Sixth hole, 360 yards; At the Home of Golf, otherwise known as Scotland, bunkers are generally smallish in size.  Why? Try maintaining a formalized bunker that is 50 or 100 yards long after a wind/rain storm. Large scale bunkers first gained popularity in world golf in the famed sandbelt region of Australia when Alister MacKenzie and Alex Russell among others proved adept at creating large sprawling sandy hazards. Architects like Dick Wilson and then Pete Dye carried the torch for a while at places like Pine Tree and Harbour Town. Eventually, architects got to work on naturally sandy properties. Subsequent bunker achievements at Sand Hills and Pacific Dunes set a new, exciting standard. Tom Fazio was certainly part of the mix too with some of his Florida designs, most notably his world class design at the Pine Barrens course at World Woods. First is often times best though and that may be the case based on the superlative hazards found on MacKenzie’s West Course at Royal Melbourne whereby the bunkers are used in concert with short grass to form compelling strategic holes. Here at the sixth at Forest Creek is a similar classic configuration with the 125 yard long bunker right off the tee in perfect tandem with the solitary greenside one on the left. The short grass to the sides of the green complex might actually be more villainous than the bunker itself, especially for the good player.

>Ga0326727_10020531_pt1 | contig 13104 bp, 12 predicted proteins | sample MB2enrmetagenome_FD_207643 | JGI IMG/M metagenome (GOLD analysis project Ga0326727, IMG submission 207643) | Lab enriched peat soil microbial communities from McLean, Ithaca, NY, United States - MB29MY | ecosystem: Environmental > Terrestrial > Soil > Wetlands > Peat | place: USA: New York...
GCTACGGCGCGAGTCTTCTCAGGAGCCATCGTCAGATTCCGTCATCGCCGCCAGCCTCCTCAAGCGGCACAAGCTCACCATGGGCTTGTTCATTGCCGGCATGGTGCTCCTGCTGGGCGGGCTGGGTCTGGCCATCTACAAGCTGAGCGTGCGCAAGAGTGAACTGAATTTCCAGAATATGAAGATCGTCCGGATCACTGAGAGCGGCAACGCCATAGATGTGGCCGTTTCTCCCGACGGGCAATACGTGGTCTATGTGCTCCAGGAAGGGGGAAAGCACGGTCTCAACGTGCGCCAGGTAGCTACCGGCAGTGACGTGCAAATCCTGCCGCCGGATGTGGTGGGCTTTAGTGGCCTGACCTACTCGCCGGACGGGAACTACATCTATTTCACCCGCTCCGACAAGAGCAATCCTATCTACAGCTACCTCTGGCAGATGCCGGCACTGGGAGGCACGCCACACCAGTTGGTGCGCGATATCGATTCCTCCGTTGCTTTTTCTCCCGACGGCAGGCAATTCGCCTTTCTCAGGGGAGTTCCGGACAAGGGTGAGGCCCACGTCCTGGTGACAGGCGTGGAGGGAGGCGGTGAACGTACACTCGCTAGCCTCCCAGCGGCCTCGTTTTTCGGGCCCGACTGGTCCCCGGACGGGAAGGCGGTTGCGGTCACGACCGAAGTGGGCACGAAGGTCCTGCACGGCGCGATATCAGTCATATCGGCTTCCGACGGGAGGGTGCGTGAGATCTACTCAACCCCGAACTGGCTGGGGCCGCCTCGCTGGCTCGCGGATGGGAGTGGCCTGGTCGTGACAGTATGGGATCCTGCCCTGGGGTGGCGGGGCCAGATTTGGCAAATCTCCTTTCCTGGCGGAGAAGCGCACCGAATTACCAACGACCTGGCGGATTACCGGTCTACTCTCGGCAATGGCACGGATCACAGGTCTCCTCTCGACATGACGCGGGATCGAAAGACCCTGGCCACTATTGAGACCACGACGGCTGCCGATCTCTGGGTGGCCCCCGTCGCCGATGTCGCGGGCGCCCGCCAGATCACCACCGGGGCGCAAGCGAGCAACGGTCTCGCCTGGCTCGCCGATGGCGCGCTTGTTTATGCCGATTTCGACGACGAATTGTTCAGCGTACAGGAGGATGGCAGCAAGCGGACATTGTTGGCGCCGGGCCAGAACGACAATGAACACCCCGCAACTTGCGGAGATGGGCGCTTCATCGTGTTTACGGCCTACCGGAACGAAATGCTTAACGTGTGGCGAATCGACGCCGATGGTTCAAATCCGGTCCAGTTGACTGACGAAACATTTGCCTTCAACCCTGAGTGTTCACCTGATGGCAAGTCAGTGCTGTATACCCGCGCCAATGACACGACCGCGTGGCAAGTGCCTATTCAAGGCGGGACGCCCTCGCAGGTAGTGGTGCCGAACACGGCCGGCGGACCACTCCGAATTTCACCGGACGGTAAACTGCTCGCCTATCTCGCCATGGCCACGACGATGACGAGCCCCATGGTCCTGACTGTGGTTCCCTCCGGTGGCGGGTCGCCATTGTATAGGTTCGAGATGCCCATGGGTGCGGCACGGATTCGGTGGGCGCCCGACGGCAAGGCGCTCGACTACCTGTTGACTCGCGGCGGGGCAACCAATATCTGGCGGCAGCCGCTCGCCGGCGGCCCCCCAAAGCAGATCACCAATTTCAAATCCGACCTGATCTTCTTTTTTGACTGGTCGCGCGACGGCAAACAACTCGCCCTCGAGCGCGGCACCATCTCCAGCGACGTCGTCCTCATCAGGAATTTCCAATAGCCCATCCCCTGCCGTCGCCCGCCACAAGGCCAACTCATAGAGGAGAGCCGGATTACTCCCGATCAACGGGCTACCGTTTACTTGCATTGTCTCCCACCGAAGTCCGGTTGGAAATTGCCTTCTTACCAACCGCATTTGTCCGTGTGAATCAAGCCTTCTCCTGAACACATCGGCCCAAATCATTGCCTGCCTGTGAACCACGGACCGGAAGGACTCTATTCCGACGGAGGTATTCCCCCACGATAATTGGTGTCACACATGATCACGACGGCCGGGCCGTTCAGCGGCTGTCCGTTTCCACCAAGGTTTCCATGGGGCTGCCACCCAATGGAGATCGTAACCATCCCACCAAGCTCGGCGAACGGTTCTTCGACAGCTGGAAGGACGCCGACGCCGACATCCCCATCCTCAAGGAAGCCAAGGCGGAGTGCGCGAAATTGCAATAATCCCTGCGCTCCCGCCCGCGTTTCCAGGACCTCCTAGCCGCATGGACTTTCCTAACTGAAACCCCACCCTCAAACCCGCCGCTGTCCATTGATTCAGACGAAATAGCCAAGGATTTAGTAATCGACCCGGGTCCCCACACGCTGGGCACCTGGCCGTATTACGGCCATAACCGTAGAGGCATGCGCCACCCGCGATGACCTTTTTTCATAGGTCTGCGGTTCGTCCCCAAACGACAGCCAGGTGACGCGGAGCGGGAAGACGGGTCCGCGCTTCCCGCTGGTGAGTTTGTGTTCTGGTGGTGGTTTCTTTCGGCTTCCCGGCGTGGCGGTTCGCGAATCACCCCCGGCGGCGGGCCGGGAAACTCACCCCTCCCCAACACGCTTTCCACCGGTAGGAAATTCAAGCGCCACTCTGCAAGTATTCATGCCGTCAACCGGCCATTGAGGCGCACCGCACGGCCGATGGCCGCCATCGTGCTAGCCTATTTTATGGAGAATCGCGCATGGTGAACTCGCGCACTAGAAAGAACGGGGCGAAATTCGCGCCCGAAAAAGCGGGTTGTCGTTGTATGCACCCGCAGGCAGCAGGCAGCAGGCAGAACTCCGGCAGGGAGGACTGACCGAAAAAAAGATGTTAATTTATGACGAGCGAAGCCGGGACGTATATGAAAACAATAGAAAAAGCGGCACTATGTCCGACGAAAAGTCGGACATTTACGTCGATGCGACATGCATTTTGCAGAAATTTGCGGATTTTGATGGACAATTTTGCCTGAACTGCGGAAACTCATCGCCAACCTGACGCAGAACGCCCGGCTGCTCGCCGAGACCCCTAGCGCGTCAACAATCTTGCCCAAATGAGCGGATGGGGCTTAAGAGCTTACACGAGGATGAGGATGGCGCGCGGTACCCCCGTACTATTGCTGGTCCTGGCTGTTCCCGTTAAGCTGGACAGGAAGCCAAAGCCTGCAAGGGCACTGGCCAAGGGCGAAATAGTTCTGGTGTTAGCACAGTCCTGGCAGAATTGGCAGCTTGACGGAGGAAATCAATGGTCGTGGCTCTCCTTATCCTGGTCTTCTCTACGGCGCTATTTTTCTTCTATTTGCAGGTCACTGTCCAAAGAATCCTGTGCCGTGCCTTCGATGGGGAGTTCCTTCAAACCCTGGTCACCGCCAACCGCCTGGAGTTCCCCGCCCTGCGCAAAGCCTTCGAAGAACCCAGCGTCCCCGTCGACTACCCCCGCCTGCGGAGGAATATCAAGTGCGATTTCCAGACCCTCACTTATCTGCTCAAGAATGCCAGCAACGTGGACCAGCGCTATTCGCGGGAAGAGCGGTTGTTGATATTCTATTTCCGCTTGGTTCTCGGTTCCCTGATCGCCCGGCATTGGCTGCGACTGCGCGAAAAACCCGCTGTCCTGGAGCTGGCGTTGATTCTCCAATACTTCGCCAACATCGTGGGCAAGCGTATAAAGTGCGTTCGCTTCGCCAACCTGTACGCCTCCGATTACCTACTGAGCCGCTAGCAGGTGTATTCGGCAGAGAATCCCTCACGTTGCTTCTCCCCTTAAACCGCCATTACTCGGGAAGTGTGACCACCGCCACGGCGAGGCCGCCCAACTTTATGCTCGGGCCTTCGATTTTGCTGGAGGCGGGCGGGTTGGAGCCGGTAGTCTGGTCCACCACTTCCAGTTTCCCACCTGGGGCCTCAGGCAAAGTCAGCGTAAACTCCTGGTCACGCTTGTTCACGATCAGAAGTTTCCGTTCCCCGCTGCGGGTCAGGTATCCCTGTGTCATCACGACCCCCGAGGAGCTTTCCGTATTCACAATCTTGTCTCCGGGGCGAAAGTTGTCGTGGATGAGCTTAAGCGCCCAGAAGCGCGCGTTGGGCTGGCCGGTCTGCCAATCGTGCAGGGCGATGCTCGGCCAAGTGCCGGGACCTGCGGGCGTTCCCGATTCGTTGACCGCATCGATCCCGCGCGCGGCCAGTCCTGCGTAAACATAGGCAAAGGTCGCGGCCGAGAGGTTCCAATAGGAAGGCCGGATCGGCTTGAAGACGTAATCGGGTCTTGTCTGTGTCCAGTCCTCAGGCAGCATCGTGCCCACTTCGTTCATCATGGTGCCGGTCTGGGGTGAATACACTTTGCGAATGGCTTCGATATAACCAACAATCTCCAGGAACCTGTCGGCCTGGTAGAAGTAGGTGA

The first of several blind drives, the golfer can’t automatically tell that his interests are best served by playing down the right along the hazard.

The graceful green complex features plenty of short grass with clean lines behind. While the photograph is taken from the left rough, note how the green opens up to approach shots played from the right (i.e. near the long hazard).